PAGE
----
The world will long remember 2020 as a year of chaos-and despite the end of election season and the development of COVID-19 vaccines, the chaos is far from over. If the January 6 mob vandalism at the U. S. Capitol wasn't enough, feel free to look up (though I strongly suggest you don't) reports of mismanaged vaccination programs, new lockdowns, or "political/social concerns" in general.
There may be little you can immediately do about large-scale problems, but there's much you can do to protect your family from secondhand anxiety damage. Even when chaos literally hits home-whether in the form of illness, unemployment, severe weather, or simply a family argument-a clearheaded response can keep trouble from turning into catastrophe.
Here are my top suggestions.
Of all news media sources, the internet is everyone's worst option for staying informed. Even the most well-managed and objective sites are loaded with "read this too" links and sidebars-quick routes to hours of wasted time and dozens of new worries. Get your news in measured doses from carefully chosen sources (the fewer nonessential details the better), and limit screen time for all family members, making official lists of alternative activities if necessary. Hold each other accountable for following the rules-this includes allowing your kids to correct you.
Like any essential tool, optimism needs maintenance if it's to perform when most needed. If you develop the "everything always happens to me" habit when times are "normal," you become a top candidate for going to pieces when "normalcy" is shaken up. And if you constantly whine about life, your children will catch the habit, and you'll have a miserable-all-over household in good times and bad.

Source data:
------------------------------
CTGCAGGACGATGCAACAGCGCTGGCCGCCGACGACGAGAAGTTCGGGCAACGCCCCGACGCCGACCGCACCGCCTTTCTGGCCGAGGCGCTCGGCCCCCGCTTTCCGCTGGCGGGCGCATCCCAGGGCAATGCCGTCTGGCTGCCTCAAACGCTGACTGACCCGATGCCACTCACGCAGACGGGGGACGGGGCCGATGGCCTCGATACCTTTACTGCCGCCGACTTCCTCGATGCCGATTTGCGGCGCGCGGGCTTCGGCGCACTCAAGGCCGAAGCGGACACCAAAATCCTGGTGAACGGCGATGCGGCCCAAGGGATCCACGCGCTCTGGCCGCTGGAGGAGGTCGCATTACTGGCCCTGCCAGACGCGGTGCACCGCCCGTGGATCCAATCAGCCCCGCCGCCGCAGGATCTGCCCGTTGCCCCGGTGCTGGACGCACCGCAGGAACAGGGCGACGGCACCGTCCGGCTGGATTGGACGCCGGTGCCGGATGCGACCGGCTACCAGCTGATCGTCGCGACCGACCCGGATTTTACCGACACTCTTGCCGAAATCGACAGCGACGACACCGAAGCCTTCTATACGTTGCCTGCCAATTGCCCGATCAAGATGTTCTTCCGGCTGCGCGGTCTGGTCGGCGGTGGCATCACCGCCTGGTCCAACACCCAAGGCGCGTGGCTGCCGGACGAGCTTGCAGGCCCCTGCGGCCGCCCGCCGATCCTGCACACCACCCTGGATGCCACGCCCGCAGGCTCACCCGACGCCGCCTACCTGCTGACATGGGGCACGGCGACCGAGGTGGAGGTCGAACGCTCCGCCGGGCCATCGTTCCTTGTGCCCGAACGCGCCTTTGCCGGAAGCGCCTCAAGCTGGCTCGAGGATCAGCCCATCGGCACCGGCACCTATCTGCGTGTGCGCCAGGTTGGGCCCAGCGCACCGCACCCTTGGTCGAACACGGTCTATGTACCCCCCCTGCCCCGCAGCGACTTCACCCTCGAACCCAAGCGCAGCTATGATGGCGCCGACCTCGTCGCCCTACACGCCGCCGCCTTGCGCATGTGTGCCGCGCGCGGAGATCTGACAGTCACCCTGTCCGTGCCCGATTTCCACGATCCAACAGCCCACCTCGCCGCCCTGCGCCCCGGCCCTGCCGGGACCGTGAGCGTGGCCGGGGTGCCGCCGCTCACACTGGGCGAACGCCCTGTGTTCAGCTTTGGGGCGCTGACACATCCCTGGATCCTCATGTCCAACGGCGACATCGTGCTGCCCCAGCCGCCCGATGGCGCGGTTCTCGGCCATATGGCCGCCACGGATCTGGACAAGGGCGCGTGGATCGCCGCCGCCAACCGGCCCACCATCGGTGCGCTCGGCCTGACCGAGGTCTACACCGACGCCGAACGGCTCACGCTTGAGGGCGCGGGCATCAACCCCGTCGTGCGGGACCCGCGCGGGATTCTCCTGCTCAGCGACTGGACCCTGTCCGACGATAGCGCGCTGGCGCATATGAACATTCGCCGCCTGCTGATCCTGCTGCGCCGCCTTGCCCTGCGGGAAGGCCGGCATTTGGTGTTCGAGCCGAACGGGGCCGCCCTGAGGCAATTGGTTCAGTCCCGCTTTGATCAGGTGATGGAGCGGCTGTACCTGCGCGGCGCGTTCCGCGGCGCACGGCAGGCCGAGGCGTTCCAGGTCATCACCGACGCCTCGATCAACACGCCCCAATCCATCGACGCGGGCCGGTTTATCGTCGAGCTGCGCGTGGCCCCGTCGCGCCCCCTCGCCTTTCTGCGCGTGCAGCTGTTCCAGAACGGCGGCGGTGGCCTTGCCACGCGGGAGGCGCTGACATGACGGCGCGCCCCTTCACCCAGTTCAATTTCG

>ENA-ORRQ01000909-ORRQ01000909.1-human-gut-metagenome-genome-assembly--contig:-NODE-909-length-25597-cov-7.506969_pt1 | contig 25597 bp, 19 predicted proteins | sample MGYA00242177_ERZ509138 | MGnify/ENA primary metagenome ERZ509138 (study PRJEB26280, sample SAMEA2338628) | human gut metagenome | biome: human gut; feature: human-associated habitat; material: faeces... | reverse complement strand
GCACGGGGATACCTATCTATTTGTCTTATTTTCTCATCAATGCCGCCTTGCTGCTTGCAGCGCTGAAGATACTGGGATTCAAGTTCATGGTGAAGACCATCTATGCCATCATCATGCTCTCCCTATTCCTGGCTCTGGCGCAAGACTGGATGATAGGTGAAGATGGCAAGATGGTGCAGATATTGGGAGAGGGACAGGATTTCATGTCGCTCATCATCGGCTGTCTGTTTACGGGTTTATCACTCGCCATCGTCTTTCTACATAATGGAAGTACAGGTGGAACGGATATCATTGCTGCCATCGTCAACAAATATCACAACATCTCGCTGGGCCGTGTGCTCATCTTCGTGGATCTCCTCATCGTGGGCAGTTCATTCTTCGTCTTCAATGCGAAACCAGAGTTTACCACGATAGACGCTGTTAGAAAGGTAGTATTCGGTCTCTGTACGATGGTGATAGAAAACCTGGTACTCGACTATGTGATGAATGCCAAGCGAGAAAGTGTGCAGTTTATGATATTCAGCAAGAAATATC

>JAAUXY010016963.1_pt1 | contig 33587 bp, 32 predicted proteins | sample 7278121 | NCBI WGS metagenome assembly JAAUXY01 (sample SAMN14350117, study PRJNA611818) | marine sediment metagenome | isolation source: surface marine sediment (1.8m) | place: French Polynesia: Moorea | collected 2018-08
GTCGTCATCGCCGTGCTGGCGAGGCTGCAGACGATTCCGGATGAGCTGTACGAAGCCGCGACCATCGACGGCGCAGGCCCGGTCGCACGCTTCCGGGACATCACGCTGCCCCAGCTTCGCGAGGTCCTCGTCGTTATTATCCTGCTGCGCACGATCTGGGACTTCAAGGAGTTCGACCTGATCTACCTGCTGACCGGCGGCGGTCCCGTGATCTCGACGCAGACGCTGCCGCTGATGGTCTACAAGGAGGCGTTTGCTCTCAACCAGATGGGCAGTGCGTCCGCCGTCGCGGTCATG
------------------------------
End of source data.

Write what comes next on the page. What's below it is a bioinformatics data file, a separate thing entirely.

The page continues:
Even if you had the negativity habit when chaos erupted, you can plant better attitudes now. Regularly turn conversations to what you still have: a home, enough to eat, each other. Say "thank you" prayers around the dinner table. Have fun together, work with purpose, and stick to your values even if there's no immediate reward. Remember that real happiness comes from the right mindset, not from fickle circumstances.
Most chaos in most people's lives is, literally, all in their minds. They see a "COVID cases at record high" headline and envision themselves dying from the virus next week. They read articles on child safety and, rather than using the information proactively, fret themselves into panic imagining that tragedy is stalking their family with personal vengeance. They make nervous wrecks of themselves, drive their children crazy with overprotection, and create an atmosphere of chronic stress that leaves everyone in the worst possible shape to deal with whatever real-life chaos may happen.
Once you've taken every reasonable precaution against trouble, give yourself permission to enjoy life. Do steer clear of dangerous situations. Do take care of your health. And do teach your children to do the same. But above all else, do have confidence in your and your family's ability to cope in chaos-when you live that way, even crises become less chaotic!